It all began with a little lye…
Always a frugal people, the Appalachian settlers used and reused everything, including the ashes from the fireplace. Collecting the ashes from hardwood in an ash hopper, the woman of the house added rainwater (also collected) to make lye. The water seeped through the ashes, gaining acidity. Once, twice, three times through the same ashes, as it became stronger and more acidic.
Invaluable to the settlers, lye had many uses, such as tanning hides and making soap. Using water, lye and animal fat or lard, the womenfolk made a gooey soap that effectively cleaned everything from pots and pans to little hands.
Inventiveness and Experimentation
The original lye soap worked on a chemical level by breaking the bonds that dirt forms on surfaces. But it could also burn if the combination of ingredients contained too much lye. But reducing the amount of lye in the soap also reduced its cleaning strength. So the settler women, being wise in the ways of wild herbs, began adding bits of dried fruit, pinches of dried herbs and ground plant material to soften the soap’s effect on skin.
Batch after batch used different combinations, trying to find the best soap. The most inventive women discovered formulas for soaps that delighted their families and were admired by other families. What was once a chore performed out of necessity became a venture done for trade. The results gave birth to a whole new industry that survives to this day: natural scented Appalachian soap making.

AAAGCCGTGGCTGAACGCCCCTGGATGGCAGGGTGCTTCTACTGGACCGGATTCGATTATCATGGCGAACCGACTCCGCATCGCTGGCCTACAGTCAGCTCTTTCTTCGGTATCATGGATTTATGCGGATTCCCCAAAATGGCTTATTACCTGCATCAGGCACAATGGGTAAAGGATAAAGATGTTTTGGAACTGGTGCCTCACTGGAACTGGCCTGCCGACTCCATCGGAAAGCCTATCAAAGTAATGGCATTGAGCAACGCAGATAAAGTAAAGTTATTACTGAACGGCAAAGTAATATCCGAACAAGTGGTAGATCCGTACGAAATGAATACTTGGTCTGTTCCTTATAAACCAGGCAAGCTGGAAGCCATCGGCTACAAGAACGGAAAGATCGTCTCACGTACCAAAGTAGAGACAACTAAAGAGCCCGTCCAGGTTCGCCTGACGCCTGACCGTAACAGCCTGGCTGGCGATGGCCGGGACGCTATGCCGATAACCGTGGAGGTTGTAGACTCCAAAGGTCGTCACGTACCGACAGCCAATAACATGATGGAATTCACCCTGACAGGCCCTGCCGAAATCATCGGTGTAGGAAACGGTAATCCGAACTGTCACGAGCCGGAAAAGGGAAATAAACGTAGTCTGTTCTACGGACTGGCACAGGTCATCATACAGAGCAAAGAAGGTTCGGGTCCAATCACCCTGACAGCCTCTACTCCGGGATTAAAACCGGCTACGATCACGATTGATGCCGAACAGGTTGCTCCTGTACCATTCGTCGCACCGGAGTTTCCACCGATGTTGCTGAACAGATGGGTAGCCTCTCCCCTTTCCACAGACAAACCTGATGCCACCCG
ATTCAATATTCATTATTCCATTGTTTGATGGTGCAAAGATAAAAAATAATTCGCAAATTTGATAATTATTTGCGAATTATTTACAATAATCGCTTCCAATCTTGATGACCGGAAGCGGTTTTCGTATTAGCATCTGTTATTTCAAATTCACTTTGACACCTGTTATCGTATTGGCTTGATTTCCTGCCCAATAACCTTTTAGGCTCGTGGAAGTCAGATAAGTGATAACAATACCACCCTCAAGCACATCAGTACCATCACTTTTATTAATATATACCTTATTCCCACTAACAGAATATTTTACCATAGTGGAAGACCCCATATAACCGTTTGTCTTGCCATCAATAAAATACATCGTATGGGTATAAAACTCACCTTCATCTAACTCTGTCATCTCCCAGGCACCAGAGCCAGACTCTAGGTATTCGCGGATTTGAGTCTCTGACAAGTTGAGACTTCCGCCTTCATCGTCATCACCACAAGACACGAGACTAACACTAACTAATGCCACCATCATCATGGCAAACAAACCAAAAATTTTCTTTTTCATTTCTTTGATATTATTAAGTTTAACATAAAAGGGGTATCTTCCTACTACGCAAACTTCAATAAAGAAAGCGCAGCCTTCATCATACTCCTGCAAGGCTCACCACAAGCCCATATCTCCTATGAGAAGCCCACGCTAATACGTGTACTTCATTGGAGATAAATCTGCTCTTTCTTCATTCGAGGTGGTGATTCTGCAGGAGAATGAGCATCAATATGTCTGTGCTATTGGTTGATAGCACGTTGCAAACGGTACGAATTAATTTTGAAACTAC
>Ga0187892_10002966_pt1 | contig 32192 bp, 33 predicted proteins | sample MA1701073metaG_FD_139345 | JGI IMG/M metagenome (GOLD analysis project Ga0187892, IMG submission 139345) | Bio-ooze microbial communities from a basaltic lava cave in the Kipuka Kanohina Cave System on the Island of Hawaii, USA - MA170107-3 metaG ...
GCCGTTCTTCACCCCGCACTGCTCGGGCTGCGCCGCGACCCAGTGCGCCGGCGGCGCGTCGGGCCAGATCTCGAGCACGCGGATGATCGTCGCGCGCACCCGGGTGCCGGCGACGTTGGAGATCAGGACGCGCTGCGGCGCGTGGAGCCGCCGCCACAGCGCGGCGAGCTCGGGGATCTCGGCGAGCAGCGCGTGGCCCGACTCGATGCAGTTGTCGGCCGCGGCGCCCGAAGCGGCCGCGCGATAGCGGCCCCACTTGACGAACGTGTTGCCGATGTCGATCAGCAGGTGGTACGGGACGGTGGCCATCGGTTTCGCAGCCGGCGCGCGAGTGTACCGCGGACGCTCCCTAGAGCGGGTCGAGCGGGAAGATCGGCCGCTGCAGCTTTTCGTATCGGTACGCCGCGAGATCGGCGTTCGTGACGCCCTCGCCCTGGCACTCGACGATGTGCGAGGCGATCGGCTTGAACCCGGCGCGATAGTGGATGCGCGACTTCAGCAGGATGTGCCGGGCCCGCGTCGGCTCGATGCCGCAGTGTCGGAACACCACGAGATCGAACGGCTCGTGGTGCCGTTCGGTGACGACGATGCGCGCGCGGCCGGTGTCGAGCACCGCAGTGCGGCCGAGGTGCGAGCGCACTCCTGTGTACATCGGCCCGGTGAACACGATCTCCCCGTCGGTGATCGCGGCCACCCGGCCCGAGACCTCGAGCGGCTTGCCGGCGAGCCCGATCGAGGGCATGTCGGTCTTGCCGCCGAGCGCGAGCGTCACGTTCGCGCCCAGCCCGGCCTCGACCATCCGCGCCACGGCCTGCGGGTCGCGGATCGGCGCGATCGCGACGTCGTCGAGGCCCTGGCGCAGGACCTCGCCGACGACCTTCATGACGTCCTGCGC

Scents of Purpose
Some of the earliest scent combinations in soap addressed specific issues of the day. Hunter’s soap, for example, masked the scent of the hunter to fool the animal he hunted. Baby soap often contained milk products from cows or even goats to clean skin more gently while supplying important vitamins and minerals — although they didn’t know it at the time.
Pine tar, a common material in the settlers’ time, went into soap too, to kill bacteria that caused eczema, dermatitis and psoriasis. Rosemary, mint, pumpkins, lavender and all kinds of flowers and herbs made it into soaps.
Appalachian Heritage Soaps
The tradition continues today. Appalachian Heritage Soaps and Sundries of Marietta, Ohio — just over the border from West Virginia — sells soaps with names and stories, such as:
· Grandma Bertha’s Buttermilk Lavender Soap
· Grandpa Henry’s Creek Bottom Mint Soap
· Uncle Jake’s Hunting Soap
· Granny Slagle’s 1860 Lye Soap
· Aunt Ann’s Pick-Me-Up Soap
· Grandpa Roe’s River Man Soap
· Grandma Lizzie’s Rose Trellis Soap
Many of their soap recipes, and most of their stories, come from the Jackson County, West Virginia, area. In fact, Ripley, the county seat, hosts the Mountain State Art & Craft Fair every year in July, where Appalachian Heritage Soaps sells their products.
Today’s scented soaps use traditional formulas as well as new scent combinations. Peppermint, lemongrass and thyme. Blood orange, spearmint and ylang ylang. Patchouli and lavender. Many of these scents were not available to the early Appalachian settler families, but have since become popular with modern women and their families.
With more and more scent possibilities come more and more soap makers. Both commercial businesses and artisan hobbyists are experimenting with scents and soap. Everyone wins in the end, and that’s probably just how those ancient settler women would have wanted it.
Photo credits: happymoneysavor.com, lingdumstudog.deviantart.com, appalachianheritagesoaps.com